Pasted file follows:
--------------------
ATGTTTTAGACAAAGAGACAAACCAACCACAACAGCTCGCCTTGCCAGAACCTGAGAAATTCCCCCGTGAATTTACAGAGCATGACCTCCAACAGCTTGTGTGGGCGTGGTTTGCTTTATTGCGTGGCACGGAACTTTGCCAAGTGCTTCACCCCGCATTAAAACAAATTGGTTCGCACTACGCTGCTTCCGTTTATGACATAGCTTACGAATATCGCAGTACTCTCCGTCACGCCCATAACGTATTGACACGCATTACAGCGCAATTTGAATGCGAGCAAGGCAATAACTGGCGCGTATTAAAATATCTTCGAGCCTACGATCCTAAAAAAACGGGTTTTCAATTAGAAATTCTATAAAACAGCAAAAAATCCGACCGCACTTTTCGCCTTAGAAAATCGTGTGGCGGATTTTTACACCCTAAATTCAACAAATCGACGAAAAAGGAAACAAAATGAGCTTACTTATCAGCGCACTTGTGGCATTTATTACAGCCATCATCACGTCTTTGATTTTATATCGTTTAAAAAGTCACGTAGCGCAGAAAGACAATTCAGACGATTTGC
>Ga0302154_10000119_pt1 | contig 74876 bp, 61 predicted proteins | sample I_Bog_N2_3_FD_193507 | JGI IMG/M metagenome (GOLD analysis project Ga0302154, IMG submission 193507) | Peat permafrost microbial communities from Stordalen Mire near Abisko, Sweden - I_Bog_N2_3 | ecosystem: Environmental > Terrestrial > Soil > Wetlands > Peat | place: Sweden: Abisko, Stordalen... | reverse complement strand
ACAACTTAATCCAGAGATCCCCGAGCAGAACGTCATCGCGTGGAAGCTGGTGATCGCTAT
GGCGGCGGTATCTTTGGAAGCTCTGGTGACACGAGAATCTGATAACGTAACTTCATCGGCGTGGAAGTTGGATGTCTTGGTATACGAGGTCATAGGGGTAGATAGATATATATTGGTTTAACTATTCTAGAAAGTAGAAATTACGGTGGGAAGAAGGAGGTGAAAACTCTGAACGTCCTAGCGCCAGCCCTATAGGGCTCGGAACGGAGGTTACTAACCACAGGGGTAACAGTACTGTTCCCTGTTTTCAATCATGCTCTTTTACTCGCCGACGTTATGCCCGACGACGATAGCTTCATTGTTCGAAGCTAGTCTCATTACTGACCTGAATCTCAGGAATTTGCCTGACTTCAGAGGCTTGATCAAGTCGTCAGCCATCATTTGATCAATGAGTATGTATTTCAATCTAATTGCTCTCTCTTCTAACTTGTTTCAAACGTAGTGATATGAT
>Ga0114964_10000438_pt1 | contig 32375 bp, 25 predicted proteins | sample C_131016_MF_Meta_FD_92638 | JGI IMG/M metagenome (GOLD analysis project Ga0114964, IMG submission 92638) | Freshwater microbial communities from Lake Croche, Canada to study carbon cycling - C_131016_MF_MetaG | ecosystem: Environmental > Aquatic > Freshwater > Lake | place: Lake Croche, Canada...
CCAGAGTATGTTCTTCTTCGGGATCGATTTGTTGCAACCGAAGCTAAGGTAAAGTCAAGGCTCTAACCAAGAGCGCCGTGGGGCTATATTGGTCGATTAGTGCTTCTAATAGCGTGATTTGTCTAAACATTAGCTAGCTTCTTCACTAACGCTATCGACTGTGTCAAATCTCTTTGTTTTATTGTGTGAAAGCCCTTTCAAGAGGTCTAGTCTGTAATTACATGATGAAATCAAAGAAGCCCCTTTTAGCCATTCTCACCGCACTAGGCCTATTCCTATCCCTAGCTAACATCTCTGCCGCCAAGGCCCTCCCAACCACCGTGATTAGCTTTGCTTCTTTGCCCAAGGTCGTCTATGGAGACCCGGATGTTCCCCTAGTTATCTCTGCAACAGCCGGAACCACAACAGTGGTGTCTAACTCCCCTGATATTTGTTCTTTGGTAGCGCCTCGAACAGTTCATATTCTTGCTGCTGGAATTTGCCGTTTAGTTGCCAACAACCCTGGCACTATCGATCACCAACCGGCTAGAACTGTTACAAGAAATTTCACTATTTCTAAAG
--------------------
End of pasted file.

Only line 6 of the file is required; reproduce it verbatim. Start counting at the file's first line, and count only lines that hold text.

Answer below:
CCAGAGTATGTTCTTCTTCGGGATCGATTTGTTGCAACCGAAGCTAAGGTAAAGTCAAGGCTCTAACCAAGAGCGCCGTGGGGCTATATTGGTCGATTAGTGCTTCTAATAGCGTGATTTGTCTAAACATTAGCTAGCTTCTTCACTAACGCTATCGACTGTGTCAAATCTCTTTGTTTTATTGTGTGAAAGCCCTTTCAAGAGGTCTAGTCTGTAATTACATGATGAAATCAAAGAAGCCCCTTTTAGCCATTCTCACCGCACTAGGCCTATTCCTATCCCTAGCTAACATCTCTGCCGCCAAGGCCCTCCCAACCACCGTGATTAGCTTTGCTTCTTTGCCCAAGGTCGTCTATGGAGACCCGGATGTTCCCCTAGTTATCTCTGCAACAGCCGGAACCACAACAGTGGTGTCTAACTCCCCTGATATTTGTTCTTTGGTAGCGCCTCGAACAGTTCATATTCTTGCTGCTGGAATTTGCCGTTTAGTTGCCAACAACCCTGGCACTATCGATCACCAACCGGCTAGAACTGTTACAAGAAATTTCACTATTTCTAAAG